Dubbed "The Jeep Adventures Action Sports Series"(a working title), the program aims for active adults 18-40, "the adrenaline generation." The eight, one-hour shows each focus on an "extreme" activity, like big wave surfing, snowboarding, and motocross. "I like to call it Jeep's Wild World of Sports," said Jeff Bell, VP-marketing for Chrysler and Jeep, and one of the main catalysts behind the program. "You never knew what you were going to see on the old 'ABC's Wide World of Sports'—cliff-diving, kayaking, or bull-fighting. Our program…will go even deeper with profiles of athletes."
Jeep is investing $2.5 million in the program, according to an executive with knowledge. Bell was mum on the amount Jeep was spending. "We know that this is good value for our money. It is more competitive than the standard rates we found in the upfront this year," said Bell, referring to the broadcast primetime upfront, which sold for a record $8 billion. A spokeswoman said, "Jeep doesn't believe in just writing a check as a sponsor. We are actively involved in shaping and driving the entire program." Last year, according to TNS Media Intelligence/CMR, Jeep spent $266 million on advertising.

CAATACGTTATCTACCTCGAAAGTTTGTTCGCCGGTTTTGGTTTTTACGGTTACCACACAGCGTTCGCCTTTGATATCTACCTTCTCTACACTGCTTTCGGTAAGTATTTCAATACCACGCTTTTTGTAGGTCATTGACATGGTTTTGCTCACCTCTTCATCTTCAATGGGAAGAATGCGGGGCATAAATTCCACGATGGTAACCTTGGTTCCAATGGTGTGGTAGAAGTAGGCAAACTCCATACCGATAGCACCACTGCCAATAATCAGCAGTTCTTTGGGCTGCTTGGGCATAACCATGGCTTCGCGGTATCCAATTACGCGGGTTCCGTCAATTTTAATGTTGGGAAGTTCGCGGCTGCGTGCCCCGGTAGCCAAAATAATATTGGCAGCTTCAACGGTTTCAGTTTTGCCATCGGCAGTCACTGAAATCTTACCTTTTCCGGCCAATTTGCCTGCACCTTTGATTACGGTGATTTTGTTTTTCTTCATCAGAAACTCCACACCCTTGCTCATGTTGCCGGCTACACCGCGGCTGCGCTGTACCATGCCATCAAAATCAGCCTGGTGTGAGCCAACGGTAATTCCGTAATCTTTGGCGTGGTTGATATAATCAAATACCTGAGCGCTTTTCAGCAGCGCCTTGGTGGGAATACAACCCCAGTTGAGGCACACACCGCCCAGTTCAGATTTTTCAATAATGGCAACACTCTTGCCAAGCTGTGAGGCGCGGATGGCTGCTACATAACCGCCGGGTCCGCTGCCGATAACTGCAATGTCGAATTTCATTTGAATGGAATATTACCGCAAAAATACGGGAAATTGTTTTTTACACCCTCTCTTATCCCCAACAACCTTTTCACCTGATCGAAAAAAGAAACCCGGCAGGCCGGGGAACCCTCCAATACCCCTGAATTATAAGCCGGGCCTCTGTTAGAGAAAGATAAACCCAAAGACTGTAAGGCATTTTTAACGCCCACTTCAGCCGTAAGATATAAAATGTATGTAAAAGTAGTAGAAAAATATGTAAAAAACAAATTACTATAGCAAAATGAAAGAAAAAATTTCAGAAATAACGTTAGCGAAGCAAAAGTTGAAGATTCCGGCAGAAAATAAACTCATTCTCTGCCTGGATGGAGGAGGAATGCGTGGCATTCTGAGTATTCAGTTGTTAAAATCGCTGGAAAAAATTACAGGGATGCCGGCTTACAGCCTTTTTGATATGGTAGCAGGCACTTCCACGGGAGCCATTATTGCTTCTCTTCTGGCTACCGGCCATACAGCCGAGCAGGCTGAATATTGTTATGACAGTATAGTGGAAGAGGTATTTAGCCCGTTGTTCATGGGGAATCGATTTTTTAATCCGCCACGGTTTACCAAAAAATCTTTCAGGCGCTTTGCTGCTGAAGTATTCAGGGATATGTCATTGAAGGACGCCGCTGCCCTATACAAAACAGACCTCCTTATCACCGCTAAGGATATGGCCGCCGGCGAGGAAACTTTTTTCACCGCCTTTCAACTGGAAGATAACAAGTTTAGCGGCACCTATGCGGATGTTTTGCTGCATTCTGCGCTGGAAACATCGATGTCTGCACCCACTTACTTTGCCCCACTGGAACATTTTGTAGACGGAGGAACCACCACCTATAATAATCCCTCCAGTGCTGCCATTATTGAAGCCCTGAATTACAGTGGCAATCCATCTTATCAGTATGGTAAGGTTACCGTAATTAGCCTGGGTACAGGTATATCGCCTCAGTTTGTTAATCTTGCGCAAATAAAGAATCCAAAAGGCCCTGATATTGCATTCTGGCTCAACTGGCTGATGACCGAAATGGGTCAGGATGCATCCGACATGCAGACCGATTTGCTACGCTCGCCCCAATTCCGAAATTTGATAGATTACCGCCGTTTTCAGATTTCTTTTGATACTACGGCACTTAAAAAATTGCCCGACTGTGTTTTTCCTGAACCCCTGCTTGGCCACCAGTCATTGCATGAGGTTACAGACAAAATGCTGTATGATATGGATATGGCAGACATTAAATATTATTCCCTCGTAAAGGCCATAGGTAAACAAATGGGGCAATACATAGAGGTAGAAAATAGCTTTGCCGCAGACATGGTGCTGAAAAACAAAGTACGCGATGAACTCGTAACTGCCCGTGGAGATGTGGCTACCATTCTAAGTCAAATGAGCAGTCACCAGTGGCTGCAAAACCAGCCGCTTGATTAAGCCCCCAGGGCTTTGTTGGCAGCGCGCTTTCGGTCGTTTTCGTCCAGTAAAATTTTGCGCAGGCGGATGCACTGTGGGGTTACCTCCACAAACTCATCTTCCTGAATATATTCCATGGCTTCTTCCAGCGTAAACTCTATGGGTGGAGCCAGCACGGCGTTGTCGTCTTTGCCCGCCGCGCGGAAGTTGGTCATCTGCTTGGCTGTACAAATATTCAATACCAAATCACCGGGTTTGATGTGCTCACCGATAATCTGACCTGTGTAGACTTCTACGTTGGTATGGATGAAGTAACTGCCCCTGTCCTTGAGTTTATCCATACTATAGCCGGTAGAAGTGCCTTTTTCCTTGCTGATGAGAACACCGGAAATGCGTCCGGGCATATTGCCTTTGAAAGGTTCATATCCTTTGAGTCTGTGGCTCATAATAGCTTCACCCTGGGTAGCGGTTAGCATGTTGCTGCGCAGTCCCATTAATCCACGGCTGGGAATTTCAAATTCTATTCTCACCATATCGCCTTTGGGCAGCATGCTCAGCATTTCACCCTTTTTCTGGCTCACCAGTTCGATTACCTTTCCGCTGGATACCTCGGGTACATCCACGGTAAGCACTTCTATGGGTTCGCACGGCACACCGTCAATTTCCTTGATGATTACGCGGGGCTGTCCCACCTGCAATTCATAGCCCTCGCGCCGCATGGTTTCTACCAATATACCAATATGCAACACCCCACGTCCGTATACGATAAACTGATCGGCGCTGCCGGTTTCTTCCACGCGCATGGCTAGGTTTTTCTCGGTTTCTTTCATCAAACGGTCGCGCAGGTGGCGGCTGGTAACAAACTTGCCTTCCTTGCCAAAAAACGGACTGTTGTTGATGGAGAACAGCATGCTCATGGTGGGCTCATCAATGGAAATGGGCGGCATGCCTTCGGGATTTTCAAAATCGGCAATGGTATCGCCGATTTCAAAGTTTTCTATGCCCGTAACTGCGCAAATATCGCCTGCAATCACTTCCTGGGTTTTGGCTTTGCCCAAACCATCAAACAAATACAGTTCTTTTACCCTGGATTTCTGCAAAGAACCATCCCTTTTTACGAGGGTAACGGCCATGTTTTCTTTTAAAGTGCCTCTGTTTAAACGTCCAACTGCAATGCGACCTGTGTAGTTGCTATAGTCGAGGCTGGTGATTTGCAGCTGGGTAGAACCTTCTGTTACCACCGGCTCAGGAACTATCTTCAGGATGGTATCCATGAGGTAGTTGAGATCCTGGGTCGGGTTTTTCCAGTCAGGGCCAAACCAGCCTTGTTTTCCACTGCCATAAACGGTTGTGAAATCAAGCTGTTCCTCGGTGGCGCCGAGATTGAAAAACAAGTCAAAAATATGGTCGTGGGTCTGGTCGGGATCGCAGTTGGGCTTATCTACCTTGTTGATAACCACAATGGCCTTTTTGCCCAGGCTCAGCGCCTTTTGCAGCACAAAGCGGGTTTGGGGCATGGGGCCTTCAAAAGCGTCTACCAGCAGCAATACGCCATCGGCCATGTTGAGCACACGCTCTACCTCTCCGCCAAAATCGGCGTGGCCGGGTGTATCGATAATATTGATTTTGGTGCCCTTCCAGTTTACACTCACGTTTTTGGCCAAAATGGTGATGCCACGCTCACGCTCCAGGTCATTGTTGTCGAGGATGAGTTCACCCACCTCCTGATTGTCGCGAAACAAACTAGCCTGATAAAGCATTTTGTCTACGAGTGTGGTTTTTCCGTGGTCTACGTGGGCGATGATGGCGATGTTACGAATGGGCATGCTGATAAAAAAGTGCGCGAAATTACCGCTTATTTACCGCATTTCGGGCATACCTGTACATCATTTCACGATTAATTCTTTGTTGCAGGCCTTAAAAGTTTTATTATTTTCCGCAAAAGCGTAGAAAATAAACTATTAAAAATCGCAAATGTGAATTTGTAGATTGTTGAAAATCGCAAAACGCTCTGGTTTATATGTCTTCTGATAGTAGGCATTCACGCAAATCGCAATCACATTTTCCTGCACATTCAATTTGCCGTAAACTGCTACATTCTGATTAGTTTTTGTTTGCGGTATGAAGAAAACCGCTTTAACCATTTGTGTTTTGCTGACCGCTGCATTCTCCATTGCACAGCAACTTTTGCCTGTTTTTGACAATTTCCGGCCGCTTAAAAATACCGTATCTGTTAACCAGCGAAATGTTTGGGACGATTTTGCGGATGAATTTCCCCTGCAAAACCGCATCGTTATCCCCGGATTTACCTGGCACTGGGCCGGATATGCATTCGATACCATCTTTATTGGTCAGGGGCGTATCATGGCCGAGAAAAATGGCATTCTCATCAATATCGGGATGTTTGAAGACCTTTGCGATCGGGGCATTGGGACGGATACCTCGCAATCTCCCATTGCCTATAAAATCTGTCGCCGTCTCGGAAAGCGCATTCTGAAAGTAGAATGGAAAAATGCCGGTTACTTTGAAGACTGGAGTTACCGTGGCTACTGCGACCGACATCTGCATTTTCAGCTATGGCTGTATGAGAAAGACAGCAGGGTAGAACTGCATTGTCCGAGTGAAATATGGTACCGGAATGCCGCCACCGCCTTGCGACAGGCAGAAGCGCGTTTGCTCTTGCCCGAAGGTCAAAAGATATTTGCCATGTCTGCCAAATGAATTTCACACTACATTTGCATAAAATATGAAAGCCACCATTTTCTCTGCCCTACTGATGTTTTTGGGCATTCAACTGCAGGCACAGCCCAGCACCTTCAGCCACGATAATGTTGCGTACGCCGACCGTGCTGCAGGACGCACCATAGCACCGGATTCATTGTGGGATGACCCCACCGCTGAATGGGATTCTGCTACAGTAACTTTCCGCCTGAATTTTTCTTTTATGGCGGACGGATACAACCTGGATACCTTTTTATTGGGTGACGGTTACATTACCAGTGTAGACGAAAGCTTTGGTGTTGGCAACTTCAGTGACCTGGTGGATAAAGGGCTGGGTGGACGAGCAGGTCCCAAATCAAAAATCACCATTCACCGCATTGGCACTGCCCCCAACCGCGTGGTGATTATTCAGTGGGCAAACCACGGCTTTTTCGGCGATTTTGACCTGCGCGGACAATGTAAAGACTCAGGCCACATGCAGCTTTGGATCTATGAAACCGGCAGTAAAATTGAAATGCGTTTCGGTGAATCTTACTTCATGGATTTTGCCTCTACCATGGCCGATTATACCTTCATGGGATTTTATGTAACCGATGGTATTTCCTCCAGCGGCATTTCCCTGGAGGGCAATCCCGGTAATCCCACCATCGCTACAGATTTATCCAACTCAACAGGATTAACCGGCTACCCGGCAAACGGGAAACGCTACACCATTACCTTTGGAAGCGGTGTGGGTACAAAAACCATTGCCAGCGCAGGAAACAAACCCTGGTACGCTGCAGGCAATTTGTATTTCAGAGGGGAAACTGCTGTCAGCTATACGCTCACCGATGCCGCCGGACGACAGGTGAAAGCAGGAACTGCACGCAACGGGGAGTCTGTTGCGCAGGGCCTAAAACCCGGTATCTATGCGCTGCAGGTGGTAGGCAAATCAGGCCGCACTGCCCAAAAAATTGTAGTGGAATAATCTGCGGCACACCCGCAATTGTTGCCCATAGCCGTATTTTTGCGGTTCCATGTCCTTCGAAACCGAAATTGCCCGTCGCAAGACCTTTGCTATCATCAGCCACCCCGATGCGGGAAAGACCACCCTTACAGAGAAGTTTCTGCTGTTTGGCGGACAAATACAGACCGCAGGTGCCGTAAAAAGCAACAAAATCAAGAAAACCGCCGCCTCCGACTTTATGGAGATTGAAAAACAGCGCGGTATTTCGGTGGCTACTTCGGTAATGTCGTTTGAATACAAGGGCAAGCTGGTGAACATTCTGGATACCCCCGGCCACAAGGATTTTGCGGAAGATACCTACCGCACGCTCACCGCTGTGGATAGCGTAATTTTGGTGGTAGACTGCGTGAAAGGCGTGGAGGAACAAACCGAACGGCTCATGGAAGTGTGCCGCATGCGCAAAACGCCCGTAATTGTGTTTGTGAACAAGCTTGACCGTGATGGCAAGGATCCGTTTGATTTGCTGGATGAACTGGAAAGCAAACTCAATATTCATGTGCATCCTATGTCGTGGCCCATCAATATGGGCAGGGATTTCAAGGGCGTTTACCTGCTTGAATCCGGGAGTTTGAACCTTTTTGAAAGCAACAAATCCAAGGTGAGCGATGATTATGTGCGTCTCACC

The show's concept developed in recent months through collaboration between Jeep executives, its media-and-events marketing firm Aura360, and NBC. NBC is the show's executive producer and Aura360 is the general manager. "They will be the hub of the wheel. They will be doing the content. And NBC will also clearly be a producing partner," said Bell.
%%PULLQUOTE_LEFT%% Aura360 and Jeep executives are actively talking to additional marketers to sponsor the program. "They'll find it good advertising, not just to buy the 30 second spots, but also to be more integrated in the show," said Bell.
Jeep has long built its brand through sports-related associations; its "Jeep King of the Mountain" professional ski-and-snowboard TV series, is 11 years old. In October, Jeep teamed up with gear-maker Columbia Sportswear Co. to offer a limited-production car.
"If we get the ratings we hope to get, this could open up a whole new genre," said Bell of the NBC program. "Doing in-depth profiles of athletes, helping them become stars is a platform that doesn't really exist." Contributing: Jean Halliday